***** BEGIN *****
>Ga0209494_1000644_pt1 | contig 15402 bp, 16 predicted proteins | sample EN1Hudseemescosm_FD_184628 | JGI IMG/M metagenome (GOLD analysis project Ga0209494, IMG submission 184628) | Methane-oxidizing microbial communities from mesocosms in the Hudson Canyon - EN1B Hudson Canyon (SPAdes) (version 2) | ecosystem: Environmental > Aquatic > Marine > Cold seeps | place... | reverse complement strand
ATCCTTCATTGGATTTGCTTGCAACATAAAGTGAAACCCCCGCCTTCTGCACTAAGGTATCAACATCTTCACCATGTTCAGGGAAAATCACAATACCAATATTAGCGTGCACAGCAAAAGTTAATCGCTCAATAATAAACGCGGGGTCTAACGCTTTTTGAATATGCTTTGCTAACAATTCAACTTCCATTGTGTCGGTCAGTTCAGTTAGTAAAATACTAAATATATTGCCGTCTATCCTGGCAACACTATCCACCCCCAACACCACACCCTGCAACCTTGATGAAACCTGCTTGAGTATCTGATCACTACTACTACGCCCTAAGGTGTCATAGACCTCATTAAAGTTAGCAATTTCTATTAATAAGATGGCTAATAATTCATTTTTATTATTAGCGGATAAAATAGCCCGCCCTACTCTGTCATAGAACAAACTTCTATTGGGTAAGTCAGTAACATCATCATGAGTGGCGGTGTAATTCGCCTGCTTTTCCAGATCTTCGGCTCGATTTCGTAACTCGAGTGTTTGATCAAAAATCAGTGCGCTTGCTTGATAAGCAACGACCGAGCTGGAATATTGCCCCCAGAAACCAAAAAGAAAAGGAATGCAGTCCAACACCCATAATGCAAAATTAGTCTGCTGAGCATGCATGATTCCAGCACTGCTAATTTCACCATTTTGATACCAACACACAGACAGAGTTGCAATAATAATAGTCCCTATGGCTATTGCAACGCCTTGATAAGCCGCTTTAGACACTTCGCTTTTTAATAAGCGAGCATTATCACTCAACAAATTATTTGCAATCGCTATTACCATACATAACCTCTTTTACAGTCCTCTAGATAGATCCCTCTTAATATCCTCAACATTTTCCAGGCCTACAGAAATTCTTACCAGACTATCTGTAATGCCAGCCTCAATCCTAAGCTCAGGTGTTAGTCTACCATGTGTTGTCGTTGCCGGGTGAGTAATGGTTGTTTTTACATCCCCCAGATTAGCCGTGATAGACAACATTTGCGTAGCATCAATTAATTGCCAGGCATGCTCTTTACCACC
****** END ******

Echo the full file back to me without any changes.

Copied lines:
>Ga0209494_1000644_pt1 | contig 15402 bp, 16 predicted proteins | sample EN1Hudseemescosm_FD_184628 | JGI IMG/M metagenome (GOLD analysis project Ga0209494, IMG submission 184628) | Methane-oxidizing microbial communities from mesocosms in the Hudson Canyon - EN1B Hudson Canyon (SPAdes) (version 2) | ecosystem: Environmental > Aquatic > Marine > Cold seeps | place... | reverse complement strand
ATCCTTCATTGGATTTGCTTGCAACATAAAGTGAAACCCCCGCCTTCTGCACTAAGGTATCAACATCTTCACCATGTTCAGGGAAAATCACAATACCAATATTAGCGTGCACAGCAAAAGTTAATCGCTCAATAATAAACGCGGGGTCTAACGCTTTTTGAATATGCTTTGCTAACAATTCAACTTCCATTGTGTCGGTCAGTTCAGTTAGTAAAATACTAAATATATTGCCGTCTATCCTGGCAACACTATCCACCCCCAACACCACACCCTGCAACCTTGATGAAACCTGCTTGAGTATCTGATCACTACTACTACGCCCTAAGGTGTCATAGACCTCATTAAAGTTAGCAATTTCTATTAATAAGATGGCTAATAATTCATTTTTATTATTAGCGGATAAAATAGCCCGCCCTACTCTGTCATAGAACAAACTTCTATTGGGTAAGTCAGTAACATCATCATGAGTGGCGGTGTAATTCGCCTGCTTTTCCAGATCTTCGGCTCGATTTCGTAACTCGAGTGTTTGATCAAAAATCAGTGCGCTTGCTTGATAAGCAACGACCGAGCTGGAATATTGCCCCCAGAAACCAAAAAGAAAAGGAATGCAGTCCAACACCCATAATGCAAAATTAGTCTGCTGAGCATGCATGATTCCAGCACTGCTAATTTCACCATTTTGATACCAACACACAGACAGAGTTGCAATAATAATAGTCCCTATGGCTATTGCAACGCCTTGATAAGCCGCTTTAGACACTTCGCTTTTTAATAAGCGAGCATTATCACTCAACAAATTATTTGCAATCGCTATTACCATACATAACCTCTTTTACAGTCCTCTAGATAGATCCCTCTTAATATCCTCAACATTTTCCAGGCCTACAGAAATTCTTACCAGACTATCTGTAATGCCAGCCTCAATCCTAAGCTCAGGTGTTAGTCTACCATGTGTTGTCGTTGCCGGGTGAGTAATGGTTGTTTTTACATCCCCCAGATTAGCCGTGATAGACAACATTTGCGTAGCATCAATTAATTGCCAGGCATGCTCTTTACCACC